I’m sure everyone in Los Angeles has seen the stingray photo in the LA Times. I was alarmed when I read that they were de-barbing the stingrays. I decided to investigate to see what was really going on.
I called up the guy from the surf academy. He told me that there are a lot of stingrays there where the river dumps into the ocean. He was cleaning up trash from that area years ago when a researcher asked to collect the stingrays. They would put the stingrays in a holding tank, measure them, clip off the barb then release them back into the ocean. They clipped off the barbs to protect humans who are stung when they accidentally step on the rays.
He told me their barbs grow back. He said they don’t need their barbs because they live in that area year round and there are no predators. He said the stingrays were not native to this area and there are 40,000 of them there.
I then spoke with the scientist and got a different story. He said they did a population count and counted 16,000 rays in the area. They are native. The rays are only there for a few days along the shore in July/August then they move to Newport Beach then come back. There are few natural predators in the area. They cut off the barbs of about 200 rays a year.
I also spoke with Fish & Game. The researcher has a scientific collecting permit but they did not see a justification for stingrays. I called up DFG marine but she has not yet confirmed if he has the proper permits or not.
In the meantime I did my own research. Stingrays do grow the barb back. It takes a few months to six months. They need their barb to protect them from predators and it’s the tip of their tails. The barb is made up of tissue similar to teeth. I’m not sure if they feel pain when you cut it off.
Cutting 200 barbs off 16,000 stingrays seems to be pointless to me. I would think educating the public about the existence of stingrays would make more sense. You should shuffle your feet to scare away stingrays so you don’t accidentally step on them and get stung. Then I found this article where Dr. Lowe makes the following comment,
“Lowe has concluded that the barb-clipping will not work at the scale they were doing it. He now believes that ‘the answer is better education.’ “
Then why clip the barbs off? I personally think they may feel some pain but I’m not positive. Plus, they need it to protect themselves from predators. They have to go into the deeper ocean to eat clams, mollusks, crabs and small fish. Stingray predators are eels, sharks and large fish. We have eel, sharks and large fish in the area.
I’ll update this note when I get more information.
UPDATE: Fish & Game just got back to me. This makes more sense. They de-barb the stingrays so they can safely handle them and mark them. The barb grows back before they migrate out of the area.
“Your email was forwarded to me by Ms. Louie. Dr. Lowe himself was not involved in the operation that was photographed by the L.A. Times photographer. Lowe’s student, who has a valid Scientific Collecting Permit (SCP), was in charge of the operation. Student SCPs are valid for one year from the date of issuance.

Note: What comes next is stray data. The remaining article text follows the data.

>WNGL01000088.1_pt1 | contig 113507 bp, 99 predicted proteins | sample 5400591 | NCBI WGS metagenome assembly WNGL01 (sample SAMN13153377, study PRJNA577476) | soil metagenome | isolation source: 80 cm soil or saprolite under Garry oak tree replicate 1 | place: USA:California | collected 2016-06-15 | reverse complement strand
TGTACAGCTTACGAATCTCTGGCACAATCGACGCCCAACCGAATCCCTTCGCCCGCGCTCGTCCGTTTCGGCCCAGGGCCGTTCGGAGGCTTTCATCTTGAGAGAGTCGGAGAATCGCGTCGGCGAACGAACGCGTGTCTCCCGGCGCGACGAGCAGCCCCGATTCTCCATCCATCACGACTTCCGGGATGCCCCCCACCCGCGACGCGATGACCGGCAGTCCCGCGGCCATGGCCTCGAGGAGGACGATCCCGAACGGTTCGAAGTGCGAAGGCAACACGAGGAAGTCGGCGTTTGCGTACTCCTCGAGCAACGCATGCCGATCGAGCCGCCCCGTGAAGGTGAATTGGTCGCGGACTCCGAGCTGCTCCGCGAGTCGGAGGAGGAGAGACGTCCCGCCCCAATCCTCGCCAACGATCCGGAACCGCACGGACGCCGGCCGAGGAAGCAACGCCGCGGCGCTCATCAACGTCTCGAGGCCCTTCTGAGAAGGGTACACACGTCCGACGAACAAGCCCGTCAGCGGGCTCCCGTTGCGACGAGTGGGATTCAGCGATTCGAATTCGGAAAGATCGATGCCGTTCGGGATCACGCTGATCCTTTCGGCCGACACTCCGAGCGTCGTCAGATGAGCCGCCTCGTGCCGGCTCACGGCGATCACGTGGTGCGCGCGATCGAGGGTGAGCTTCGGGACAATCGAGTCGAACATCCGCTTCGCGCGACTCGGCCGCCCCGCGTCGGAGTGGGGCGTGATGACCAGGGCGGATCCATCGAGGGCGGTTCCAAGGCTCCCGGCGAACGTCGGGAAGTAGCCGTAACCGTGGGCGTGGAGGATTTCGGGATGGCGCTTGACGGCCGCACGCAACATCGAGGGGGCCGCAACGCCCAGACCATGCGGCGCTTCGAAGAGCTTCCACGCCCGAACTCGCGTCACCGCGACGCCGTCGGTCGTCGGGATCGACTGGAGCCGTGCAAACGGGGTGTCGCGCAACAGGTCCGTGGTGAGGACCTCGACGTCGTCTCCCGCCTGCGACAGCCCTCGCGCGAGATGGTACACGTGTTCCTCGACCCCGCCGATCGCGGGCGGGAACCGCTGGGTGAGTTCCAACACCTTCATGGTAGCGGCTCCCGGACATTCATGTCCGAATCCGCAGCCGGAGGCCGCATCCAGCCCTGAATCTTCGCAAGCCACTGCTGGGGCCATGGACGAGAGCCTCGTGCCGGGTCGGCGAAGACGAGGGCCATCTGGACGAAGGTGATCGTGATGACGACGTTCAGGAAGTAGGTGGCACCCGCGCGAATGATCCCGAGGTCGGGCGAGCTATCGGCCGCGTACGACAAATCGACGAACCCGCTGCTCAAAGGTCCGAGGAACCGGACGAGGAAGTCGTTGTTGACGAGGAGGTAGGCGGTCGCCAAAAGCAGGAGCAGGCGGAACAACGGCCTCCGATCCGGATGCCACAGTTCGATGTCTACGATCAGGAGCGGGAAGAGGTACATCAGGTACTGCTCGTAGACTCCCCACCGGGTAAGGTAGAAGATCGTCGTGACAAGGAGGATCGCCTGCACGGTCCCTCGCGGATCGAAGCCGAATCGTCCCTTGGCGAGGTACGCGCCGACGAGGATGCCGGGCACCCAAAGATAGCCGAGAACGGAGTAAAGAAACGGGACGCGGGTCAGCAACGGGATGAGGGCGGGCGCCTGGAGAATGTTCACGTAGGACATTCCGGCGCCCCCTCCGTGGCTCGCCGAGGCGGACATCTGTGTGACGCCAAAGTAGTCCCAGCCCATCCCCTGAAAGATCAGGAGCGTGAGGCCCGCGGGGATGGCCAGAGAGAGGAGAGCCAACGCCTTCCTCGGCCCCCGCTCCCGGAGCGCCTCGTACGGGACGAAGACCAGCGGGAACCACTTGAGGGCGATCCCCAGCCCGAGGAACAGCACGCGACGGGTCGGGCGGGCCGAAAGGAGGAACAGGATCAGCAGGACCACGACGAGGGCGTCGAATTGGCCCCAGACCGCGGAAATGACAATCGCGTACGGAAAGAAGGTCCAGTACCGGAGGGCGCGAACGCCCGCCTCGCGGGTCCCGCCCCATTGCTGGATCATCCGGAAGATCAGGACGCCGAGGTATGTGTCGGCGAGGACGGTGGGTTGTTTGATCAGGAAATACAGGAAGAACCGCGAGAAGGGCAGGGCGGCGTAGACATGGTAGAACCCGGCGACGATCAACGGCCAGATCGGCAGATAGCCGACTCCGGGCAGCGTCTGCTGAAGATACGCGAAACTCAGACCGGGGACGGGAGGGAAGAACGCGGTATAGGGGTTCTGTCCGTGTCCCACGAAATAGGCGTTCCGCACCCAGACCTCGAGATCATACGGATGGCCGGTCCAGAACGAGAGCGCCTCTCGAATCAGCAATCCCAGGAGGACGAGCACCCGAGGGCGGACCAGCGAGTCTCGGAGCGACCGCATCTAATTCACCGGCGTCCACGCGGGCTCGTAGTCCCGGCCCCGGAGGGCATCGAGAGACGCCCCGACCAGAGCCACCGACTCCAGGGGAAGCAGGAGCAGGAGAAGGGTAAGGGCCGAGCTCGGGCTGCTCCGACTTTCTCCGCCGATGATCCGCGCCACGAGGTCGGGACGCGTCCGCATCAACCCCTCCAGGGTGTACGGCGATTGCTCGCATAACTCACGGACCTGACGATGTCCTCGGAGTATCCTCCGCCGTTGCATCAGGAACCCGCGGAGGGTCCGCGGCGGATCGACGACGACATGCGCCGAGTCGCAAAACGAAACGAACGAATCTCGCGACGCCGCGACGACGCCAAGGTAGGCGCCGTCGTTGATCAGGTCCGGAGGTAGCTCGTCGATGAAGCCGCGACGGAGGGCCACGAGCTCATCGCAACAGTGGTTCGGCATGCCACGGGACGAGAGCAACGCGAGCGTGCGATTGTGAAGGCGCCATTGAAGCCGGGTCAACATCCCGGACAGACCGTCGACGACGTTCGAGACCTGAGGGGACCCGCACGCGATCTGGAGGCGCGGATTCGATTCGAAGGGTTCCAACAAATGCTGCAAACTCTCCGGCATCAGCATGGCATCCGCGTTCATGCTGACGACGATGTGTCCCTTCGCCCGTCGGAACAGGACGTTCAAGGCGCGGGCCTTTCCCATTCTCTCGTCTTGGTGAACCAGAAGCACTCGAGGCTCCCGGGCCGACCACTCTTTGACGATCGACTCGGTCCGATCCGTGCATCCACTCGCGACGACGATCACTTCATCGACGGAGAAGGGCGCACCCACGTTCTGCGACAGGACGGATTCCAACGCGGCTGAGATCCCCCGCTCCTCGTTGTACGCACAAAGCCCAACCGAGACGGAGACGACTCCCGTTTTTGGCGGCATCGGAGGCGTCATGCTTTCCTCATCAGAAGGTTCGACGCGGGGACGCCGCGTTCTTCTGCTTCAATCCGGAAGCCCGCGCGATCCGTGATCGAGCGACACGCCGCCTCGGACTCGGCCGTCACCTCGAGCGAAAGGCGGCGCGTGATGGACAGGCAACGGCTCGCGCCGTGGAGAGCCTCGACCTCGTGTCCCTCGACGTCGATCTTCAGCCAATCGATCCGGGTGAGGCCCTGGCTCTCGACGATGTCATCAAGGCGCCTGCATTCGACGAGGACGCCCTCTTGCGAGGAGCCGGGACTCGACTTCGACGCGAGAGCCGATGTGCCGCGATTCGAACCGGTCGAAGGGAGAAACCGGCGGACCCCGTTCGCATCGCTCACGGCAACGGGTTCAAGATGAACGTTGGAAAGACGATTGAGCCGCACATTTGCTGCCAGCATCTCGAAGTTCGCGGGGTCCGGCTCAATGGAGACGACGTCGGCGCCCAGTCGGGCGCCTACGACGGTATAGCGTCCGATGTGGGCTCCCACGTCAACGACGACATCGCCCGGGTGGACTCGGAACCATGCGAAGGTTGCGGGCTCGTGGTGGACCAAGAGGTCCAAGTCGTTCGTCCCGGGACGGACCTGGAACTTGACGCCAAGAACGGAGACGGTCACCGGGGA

Dr. Lowe’s students have been involved with studies of the stingray in this bay for over a decade. This particular grad student is looking at contaminants and fecundity in the stingray. The natural predators in this bay have disappeared, and the stingray’s barb grows back quickly, usually in several months (before the animals migrate out of the area). The researchers mark the animals by de-barbing them so they don’t gather data from them more than once in the summer. Since the barb of a stingray can cause a serious puncture wound that is easily infected, by de-barbing the animals the students can safely handle them. This work is done following the standards in Cal State University Long Beach’s Animal Care & Welfare Policy.
The Department carefully evaluates each application for a SCP before it is issued. If you were to apply for a permit to capture stingrays and part of your protocol was to de-barb them we would look at the purpose of you research, the geographical location where you wanted to collect the animals, the number of animals you wanted to collect, what gear you would like to use, how and why you were de-barbing them, the disposition of the animals, and so on.
I’ve contacted Dr. Lowe, and he is anxious to respond to your concerns. He and his students have a number of publications on the results of their work, and he can provide you with specific references to those studies. He also has more extensive knowledge on stingrays. If you have additional questions please contact me directly. Regards,
Kristine Kristine Barsky Senior Invertebrate Specialist CA Dept. of Fish and Game 2419 E. Harbor Blvd. #149 Ventura, CA 93001 Tel: (805) 985-3114 Fax: (805) 568-1235 Email: Kbarsky@dfg.ca.gov http://www.dfg.ca.gov/marine
If you’d like to contact the researcher, here is his public contact information:
The surf instructor is Cary Ortiz
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